-Some frozen varieties are packed with a seasoning mix or sauce that  contains extra calories & sodium

-Texture change

Canned  

 

-Pasteurized for a longer shelf life

-Easy to cook & prepare

-Cheaper in price

-Allows the availability to consume veggies all year long

 

-Contains added Salt & Sodium for preserving

-Heat from pasteurization may decrease vitamin & mineral content

– Texture & flavor change

 

If you have been told by a Doctor or Registered Dietitian that you need to watch your salt or sodium intake, then frozen or fresh vegetables may be a better option for you.

*Tip: To reduce the sodium content of canned vegetables, drain the liquid from the inside of the can and rinse the vegetables with water. Or look for ‘low-sodium’ versions.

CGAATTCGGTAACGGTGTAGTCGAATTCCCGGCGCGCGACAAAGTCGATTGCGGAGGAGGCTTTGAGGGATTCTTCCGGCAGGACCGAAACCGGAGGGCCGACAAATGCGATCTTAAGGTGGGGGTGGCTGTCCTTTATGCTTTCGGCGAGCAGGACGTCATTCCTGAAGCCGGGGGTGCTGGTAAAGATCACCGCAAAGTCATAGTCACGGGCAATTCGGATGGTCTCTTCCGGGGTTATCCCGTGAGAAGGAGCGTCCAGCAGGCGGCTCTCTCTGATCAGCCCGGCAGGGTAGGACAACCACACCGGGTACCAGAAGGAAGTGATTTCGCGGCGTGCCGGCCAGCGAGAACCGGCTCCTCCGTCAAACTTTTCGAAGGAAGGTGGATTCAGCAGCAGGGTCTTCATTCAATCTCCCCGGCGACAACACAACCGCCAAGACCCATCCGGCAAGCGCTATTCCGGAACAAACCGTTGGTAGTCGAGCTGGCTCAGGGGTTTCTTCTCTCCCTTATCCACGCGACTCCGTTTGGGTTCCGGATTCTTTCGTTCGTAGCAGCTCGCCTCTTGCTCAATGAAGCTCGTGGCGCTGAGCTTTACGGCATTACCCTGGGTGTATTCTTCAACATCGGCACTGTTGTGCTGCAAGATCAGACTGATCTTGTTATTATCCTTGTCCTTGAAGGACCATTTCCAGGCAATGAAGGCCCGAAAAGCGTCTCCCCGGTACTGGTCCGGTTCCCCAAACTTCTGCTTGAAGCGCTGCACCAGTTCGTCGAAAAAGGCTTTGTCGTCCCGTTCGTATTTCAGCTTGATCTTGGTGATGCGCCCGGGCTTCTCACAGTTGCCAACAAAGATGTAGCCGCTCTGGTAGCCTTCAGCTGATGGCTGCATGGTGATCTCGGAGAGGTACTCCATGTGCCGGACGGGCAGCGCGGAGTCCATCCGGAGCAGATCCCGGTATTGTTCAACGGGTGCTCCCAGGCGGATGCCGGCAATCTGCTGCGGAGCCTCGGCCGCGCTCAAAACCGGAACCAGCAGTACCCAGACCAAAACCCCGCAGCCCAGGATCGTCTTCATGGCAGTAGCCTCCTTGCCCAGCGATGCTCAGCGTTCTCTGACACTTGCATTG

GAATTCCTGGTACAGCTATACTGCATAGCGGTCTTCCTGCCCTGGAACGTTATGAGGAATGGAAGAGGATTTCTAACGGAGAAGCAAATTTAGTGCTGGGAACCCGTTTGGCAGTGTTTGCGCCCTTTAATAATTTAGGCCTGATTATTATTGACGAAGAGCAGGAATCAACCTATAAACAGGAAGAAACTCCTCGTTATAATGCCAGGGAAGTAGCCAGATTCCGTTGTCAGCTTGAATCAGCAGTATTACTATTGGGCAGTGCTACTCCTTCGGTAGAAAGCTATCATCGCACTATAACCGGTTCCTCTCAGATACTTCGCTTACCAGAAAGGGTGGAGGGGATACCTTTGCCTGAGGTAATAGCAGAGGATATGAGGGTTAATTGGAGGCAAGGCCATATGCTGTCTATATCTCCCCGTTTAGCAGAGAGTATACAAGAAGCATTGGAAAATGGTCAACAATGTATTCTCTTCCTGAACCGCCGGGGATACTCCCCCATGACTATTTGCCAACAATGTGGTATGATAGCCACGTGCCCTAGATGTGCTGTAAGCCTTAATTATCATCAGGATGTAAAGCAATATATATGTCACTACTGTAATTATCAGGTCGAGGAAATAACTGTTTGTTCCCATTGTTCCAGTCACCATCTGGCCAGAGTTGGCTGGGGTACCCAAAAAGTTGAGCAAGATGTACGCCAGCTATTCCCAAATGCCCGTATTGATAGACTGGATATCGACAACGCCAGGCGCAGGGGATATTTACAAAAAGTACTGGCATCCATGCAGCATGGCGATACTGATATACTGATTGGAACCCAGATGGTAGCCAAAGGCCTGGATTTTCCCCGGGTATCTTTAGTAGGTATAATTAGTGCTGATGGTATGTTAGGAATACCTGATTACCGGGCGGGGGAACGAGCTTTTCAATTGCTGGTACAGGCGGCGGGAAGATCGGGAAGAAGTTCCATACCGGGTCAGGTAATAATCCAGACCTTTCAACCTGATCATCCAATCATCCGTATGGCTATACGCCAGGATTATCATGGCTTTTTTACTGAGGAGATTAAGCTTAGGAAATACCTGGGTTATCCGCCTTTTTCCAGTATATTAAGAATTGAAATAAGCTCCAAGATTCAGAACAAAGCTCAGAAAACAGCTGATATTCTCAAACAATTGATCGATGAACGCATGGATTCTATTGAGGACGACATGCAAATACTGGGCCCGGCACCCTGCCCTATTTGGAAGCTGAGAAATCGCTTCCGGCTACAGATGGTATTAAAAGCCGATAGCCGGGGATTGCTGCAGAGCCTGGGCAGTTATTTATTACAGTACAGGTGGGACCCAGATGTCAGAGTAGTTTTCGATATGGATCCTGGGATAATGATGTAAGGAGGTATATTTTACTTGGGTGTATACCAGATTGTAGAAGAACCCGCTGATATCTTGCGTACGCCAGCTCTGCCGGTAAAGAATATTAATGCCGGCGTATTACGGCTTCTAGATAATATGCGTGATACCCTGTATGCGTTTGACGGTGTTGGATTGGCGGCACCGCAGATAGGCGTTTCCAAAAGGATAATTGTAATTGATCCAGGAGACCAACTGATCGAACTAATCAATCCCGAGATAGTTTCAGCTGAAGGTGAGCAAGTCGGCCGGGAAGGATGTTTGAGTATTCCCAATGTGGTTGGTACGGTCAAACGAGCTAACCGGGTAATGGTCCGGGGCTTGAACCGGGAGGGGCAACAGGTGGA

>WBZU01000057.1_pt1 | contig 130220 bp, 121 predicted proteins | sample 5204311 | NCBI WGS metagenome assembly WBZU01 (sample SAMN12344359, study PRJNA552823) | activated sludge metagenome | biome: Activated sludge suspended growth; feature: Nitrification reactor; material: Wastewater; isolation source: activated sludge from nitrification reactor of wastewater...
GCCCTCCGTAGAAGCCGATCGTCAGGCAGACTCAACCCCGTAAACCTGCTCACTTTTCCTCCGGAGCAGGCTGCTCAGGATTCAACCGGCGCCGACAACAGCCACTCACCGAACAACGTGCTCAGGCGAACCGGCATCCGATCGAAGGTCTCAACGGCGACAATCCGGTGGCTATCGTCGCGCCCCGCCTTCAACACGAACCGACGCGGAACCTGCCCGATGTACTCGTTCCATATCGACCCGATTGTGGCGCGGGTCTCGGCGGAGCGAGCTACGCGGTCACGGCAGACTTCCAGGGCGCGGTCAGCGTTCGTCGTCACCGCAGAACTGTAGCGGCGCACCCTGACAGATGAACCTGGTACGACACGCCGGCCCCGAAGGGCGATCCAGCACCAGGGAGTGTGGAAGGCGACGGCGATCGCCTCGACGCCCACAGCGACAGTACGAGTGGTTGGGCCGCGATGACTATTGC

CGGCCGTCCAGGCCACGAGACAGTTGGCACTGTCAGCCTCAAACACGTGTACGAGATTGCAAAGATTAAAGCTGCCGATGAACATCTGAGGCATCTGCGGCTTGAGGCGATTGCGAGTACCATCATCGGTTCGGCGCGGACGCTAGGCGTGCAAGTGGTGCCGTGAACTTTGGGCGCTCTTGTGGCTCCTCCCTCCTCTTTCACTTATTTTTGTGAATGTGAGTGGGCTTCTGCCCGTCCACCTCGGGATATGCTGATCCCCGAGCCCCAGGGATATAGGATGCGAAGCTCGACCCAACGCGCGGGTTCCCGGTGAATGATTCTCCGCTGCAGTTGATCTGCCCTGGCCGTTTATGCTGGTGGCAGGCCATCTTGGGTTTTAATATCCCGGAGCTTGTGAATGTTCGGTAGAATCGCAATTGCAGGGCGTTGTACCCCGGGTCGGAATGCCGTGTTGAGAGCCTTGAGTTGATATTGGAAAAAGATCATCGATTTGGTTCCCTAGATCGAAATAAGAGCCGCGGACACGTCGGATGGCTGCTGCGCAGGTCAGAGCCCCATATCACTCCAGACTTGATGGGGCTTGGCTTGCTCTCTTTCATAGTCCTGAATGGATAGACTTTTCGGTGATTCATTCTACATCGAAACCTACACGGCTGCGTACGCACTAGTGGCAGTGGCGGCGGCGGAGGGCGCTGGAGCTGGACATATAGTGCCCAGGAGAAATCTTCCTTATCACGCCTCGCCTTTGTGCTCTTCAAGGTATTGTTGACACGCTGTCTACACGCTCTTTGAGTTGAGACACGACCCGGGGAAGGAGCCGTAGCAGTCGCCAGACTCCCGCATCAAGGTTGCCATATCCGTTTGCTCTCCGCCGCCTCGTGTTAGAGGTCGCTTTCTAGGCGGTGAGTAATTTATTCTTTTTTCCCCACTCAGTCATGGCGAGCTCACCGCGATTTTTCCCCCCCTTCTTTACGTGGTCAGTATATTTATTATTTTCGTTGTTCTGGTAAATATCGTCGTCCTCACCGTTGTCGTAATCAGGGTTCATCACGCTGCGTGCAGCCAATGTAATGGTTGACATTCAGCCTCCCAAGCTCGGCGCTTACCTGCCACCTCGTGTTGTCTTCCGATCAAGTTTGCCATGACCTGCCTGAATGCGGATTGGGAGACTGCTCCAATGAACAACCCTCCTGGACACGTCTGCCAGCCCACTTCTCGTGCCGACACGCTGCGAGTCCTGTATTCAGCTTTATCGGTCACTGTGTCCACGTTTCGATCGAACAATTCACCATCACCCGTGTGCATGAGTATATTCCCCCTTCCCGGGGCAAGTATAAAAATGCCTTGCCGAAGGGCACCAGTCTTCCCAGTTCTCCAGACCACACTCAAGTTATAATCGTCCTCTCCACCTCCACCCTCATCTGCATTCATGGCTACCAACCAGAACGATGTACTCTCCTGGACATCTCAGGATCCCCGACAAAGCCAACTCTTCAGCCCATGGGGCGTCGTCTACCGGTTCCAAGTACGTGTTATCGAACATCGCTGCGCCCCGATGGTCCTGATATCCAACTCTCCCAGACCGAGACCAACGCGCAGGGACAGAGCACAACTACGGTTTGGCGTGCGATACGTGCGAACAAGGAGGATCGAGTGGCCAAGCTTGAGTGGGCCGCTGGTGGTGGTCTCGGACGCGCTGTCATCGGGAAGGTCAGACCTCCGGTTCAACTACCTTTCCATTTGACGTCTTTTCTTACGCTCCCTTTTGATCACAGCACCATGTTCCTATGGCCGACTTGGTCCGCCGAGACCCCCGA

Frozen vegetables are becoming more popular because of their freezer shelf life and ease of cooking by steaming in the microwave.

*Tip: Add fresh or frozen vegetables such as broccoli florets into a microwave safe bowl with lid and cook for 3 minutes for perfectly steamed veggies for you next meal.

Purchase fresh vegetables in season or in bulk quantities. When vegetables are in season, they are cost efficient and last longer. If you purchase vegetables in bulk you can always freeze or can fresh veggies at home using the food safe techniques for them to last longer.

Vegetables come in all shapes, sizes, colors, and ways to purchase them. And if you are feeling up to it, you can always grow your own! Overall, it does not matter how you have them, it is best to always eat your veggies!